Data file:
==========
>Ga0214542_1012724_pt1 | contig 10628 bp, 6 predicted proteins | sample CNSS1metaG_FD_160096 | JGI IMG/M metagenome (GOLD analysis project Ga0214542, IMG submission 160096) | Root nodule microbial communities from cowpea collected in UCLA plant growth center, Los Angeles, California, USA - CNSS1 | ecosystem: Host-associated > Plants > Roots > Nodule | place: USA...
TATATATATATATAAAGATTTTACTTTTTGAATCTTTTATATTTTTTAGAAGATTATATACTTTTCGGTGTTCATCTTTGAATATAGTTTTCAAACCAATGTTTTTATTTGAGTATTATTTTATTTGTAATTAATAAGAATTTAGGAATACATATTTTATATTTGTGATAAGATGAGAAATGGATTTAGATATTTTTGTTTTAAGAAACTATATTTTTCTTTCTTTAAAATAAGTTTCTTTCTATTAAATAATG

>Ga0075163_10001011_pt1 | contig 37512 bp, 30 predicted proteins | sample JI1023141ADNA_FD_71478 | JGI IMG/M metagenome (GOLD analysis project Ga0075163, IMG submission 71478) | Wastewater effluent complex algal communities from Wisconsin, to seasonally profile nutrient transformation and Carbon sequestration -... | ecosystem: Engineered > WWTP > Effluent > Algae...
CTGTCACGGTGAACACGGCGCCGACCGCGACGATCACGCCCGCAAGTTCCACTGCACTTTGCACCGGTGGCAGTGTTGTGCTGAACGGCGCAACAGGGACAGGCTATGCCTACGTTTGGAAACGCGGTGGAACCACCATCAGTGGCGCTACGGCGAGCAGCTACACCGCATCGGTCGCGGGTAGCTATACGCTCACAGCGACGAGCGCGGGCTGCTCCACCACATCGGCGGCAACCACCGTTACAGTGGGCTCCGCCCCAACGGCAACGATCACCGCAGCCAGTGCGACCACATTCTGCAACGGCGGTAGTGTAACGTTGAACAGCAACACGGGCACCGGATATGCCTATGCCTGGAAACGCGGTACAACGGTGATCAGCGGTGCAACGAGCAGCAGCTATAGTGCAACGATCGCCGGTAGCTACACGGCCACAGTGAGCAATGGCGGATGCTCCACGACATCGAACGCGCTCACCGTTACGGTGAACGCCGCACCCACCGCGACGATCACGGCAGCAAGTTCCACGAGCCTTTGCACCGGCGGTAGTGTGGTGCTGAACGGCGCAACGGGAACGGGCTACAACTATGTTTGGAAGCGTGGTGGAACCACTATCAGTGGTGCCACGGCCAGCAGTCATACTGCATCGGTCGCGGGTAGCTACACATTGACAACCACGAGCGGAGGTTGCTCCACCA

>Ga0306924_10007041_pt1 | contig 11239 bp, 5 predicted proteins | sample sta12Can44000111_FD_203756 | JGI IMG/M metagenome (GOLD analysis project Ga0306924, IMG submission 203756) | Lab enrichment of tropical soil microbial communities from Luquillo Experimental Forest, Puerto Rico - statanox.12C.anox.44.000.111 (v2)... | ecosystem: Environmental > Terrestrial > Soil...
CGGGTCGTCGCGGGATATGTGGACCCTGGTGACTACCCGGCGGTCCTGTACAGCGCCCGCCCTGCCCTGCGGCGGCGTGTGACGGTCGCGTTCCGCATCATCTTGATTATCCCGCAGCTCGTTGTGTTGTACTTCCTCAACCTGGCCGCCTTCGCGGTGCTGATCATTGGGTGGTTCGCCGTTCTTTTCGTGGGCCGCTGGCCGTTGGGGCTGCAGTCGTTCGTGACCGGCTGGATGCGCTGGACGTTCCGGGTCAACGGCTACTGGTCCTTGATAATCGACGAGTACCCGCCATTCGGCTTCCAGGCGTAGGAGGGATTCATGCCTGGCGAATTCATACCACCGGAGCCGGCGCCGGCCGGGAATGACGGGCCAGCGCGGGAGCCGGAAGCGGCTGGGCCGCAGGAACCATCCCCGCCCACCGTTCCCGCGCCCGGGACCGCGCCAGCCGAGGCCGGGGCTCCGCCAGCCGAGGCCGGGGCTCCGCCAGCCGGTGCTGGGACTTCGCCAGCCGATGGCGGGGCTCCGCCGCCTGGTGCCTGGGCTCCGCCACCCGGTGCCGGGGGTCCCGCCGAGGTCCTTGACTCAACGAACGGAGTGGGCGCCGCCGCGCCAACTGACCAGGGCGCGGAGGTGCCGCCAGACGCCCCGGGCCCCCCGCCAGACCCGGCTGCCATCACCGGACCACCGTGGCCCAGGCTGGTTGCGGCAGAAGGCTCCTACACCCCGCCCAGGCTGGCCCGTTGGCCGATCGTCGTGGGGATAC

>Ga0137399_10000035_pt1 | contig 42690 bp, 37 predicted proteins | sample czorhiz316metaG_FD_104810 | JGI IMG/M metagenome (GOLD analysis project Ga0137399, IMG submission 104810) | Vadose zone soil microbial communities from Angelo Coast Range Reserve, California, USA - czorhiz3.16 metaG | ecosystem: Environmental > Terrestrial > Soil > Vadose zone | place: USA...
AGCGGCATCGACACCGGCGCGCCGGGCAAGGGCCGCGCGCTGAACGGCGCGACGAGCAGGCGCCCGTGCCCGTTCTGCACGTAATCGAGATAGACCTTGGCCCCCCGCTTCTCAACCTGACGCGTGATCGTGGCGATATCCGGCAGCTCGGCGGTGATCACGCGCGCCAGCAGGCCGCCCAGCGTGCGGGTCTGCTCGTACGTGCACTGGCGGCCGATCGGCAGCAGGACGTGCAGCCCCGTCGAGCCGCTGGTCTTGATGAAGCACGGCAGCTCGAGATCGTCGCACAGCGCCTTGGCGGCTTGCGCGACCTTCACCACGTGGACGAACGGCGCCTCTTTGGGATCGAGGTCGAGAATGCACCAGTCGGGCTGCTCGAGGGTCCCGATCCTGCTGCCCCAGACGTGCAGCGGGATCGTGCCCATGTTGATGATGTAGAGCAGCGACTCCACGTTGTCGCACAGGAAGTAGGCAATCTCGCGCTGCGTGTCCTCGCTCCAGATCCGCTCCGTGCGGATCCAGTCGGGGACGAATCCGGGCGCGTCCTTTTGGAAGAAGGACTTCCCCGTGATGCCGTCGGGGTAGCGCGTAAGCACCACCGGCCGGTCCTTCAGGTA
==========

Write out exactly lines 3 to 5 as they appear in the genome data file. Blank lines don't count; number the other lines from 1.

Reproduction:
>Ga0075163_10001011_pt1 | contig 37512 bp, 30 predicted proteins | sample JI1023141ADNA_FD_71478 | JGI IMG/M metagenome (GOLD analysis project Ga0075163, IMG submission 71478) | Wastewater effluent complex algal communities from Wisconsin, to seasonally profile nutrient transformation and Carbon sequestration -... | ecosystem: Engineered > WWTP > Effluent > Algae...
CTGTCACGGTGAACACGGCGCCGACCGCGACGATCACGCCCGCAAGTTCCACTGCACTTTGCACCGGTGGCAGTGTTGTGCTGAACGGCGCAACAGGGACAGGCTATGCCTACGTTTGGAAACGCGGTGGAACCACCATCAGTGGCGCTACGGCGAGCAGCTACACCGCATCGGTCGCGGGTAGCTATACGCTCACAGCGACGAGCGCGGGCTGCTCCACCACATCGGCGGCAACCACCGTTACAGTGGGCTCCGCCCCAACGGCAACGATCACCGCAGCCAGTGCGACCACATTCTGCAACGGCGGTAGTGTAACGTTGAACAGCAACACGGGCACCGGATATGCCTATGCCTGGAAACGCGGTACAACGGTGATCAGCGGTGCAACGAGCAGCAGCTATAGTGCAACGATCGCCGGTAGCTACACGGCCACAGTGAGCAATGGCGGATGCTCCACGACATCGAACGCGCTCACCGTTACGGTGAACGCCGCACCCACCGCGACGATCACGGCAGCAAGTTCCACGAGCCTTTGCACCGGCGGTAGTGTGGTGCTGAACGGCGCAACGGGAACGGGCTACAACTATGTTTGGAAGCGTGGTGGAACCACTATCAGTGGTGCCACGGCCAGCAGTCATACTGCATCGGTCGCGGGTAGCTACACATTGACAACCACGAGCGGAGGTTGCTCCACCA

>Ga0306924_10007041_pt1 | contig 11239 bp, 5 predicted proteins | sample sta12Can44000111_FD_203756 | JGI IMG/M metagenome (GOLD analysis project Ga0306924, IMG submission 203756) | Lab enrichment of tropical soil microbial communities from Luquillo Experimental Forest, Puerto Rico - statanox.12C.anox.44.000.111 (v2)... | ecosystem: Environmental > Terrestrial > Soil...